Marcin Drobik

software journeyman notes

Uploading files to Azure Blob through Owin-Katana

Intro

When implementing file uploads from my Katana-based Azure-hosted blog site I learned that Katana has no built-in support for multipart/form-data Content-Type. The idea of this type is that data is separated by boundaries that are specified in the content-type header.

multipart/form-data implementation

I decided to implement for myself the mechanism that handles the multipart/form-data. I looked into Nancy and Stack overflow examples for some guidelines and I noticed that all those solutions read entire stream to find the boundaries and then pass the data around. I wanted to achieve something different - I wanted to pass around stream that will end when the boundary is found while reading it.

Why? This way I could pass the modified Request stream directly into Azure Blob Storage which then would read it. Because the stream will end when boundary is found, no matter how big the file is, I'll keep only small buffer in memory for finding the boundary.

PatternLimitedStream

So the biggest problem in implementing multipart/form-data was to find a pattern in stream of bytes. I used this opportunity to implement my own generic Boyer-Moore implementation. Having that, It was simple to create custom Stream.

I based my implementation on Decorator Design Pattern which I called PatternLimitedStream. It's available on GitHub.

All of the interesting stuff is happening in Read overload. It actually reads more bytes than requested and stores them in internal search buffer, which is then searched for the pattern. If the pattern is found at some position, it will return only data up to that position. If not, it will return the requested data and leave extra bytes in buffer for use in next read.

MultiPartFormDataStream

At this point I could use the PatternLimitedStream to implement the multipart/form-data protocol itself. I chose the same strategy - the Decorator Pattern.

The MultiPartFormDataStream adds SeekNextFile method, which will find the file boundary, read the header (Content-Type and Content-Desposition) and place the stream posistion before first byte of the file data.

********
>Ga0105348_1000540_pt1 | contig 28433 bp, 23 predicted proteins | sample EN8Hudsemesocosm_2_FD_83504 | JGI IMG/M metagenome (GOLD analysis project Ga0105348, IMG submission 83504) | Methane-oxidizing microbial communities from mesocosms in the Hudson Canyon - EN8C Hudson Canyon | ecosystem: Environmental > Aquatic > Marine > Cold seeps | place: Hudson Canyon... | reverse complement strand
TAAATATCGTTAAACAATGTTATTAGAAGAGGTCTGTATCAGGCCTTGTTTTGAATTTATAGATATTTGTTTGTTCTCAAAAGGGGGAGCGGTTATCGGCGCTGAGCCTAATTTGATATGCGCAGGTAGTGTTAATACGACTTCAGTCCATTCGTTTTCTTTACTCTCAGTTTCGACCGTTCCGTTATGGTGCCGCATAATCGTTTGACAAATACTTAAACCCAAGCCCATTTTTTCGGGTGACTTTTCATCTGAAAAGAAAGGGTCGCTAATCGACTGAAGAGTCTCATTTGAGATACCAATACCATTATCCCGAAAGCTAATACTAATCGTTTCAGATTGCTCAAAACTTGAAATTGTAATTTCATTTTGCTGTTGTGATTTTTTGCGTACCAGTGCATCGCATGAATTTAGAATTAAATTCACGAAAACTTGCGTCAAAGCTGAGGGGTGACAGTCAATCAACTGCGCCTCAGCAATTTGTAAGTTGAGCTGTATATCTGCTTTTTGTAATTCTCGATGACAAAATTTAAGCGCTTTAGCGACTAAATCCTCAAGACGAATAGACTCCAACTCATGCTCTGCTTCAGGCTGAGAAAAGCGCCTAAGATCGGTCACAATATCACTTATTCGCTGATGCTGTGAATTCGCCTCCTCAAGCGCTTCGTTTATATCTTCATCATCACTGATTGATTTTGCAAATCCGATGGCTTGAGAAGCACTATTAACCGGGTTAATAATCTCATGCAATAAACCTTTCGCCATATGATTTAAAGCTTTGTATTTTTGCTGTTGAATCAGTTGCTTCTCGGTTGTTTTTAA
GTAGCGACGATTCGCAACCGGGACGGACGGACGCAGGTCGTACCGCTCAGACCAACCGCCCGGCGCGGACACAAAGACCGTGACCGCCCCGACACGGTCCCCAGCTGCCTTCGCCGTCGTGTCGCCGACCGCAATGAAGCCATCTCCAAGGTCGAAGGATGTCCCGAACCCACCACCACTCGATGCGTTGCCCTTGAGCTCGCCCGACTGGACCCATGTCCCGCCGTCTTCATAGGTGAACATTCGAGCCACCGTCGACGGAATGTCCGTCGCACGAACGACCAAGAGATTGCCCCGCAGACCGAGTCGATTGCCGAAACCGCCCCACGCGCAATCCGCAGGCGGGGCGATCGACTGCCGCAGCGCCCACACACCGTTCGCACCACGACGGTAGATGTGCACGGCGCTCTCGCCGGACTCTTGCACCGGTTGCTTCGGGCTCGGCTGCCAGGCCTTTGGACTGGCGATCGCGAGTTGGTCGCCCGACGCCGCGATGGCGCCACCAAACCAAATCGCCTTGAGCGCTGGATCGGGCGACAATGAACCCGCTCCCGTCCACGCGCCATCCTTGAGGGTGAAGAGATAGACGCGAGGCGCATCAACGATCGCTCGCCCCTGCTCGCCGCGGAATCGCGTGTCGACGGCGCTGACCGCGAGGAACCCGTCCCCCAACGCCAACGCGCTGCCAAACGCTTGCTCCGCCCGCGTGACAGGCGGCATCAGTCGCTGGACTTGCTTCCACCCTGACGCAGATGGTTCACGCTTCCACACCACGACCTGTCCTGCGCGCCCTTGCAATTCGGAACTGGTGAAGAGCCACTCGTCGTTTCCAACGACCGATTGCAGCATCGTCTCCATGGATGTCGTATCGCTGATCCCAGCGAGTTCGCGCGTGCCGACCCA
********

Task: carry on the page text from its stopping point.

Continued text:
Internally it uses the PatternLimitedStream, so after calling SeekNextFile, the Read method will end reading right after last byte of the file. When you call SeekNextFile again, it will move to beginning of the next file (or return false if there are none).

MultiPartFormDataStreamReader illustrates how it can be used:

public static IEnumerable<File> GetFiles(MultiPartFormDataStream stream)
{
    while (stream.SeekNextFile())
    {
        yield return new File
        {
           Content = ReadFully(stream),
           FileName = stream.CurrentFileName,
           FormName = stream.CurrentFormName,
           ContentType = stream.CurrentContentType
        };
    }
}

Uploading files to Azure Blob Storage using Owin Context

At this point, we have everything we need to put incoming files into Azure Blob Storage.

var multiPartStream = new MultiPartFormDataStream(owinContext.Request.Body, owinContext.Request.ContentType);

var storageAccount = CloudStorageAccount.Parse(CloudConfigurationManager.GetSetting("BlogStorage"));
var blogClient = storageAccount.CreateCloudBlobClient();
var blogFilesContainer = blogClient.GetContainerReference("blogfiles");

while (multiPartStream.SeekNextFile())
{
    var blob = blogFilesContainer.GetBlockBlobReference(Guid.NewGuid() + "-" + multiPartStream.CurrentFileName);
    blob.UploadFromStream(multiPartStream);
}

The important thing is that we don't read entire request body - we just decorate it and pass to Azure SDK, which reads it and sends it to Azure Storage server.

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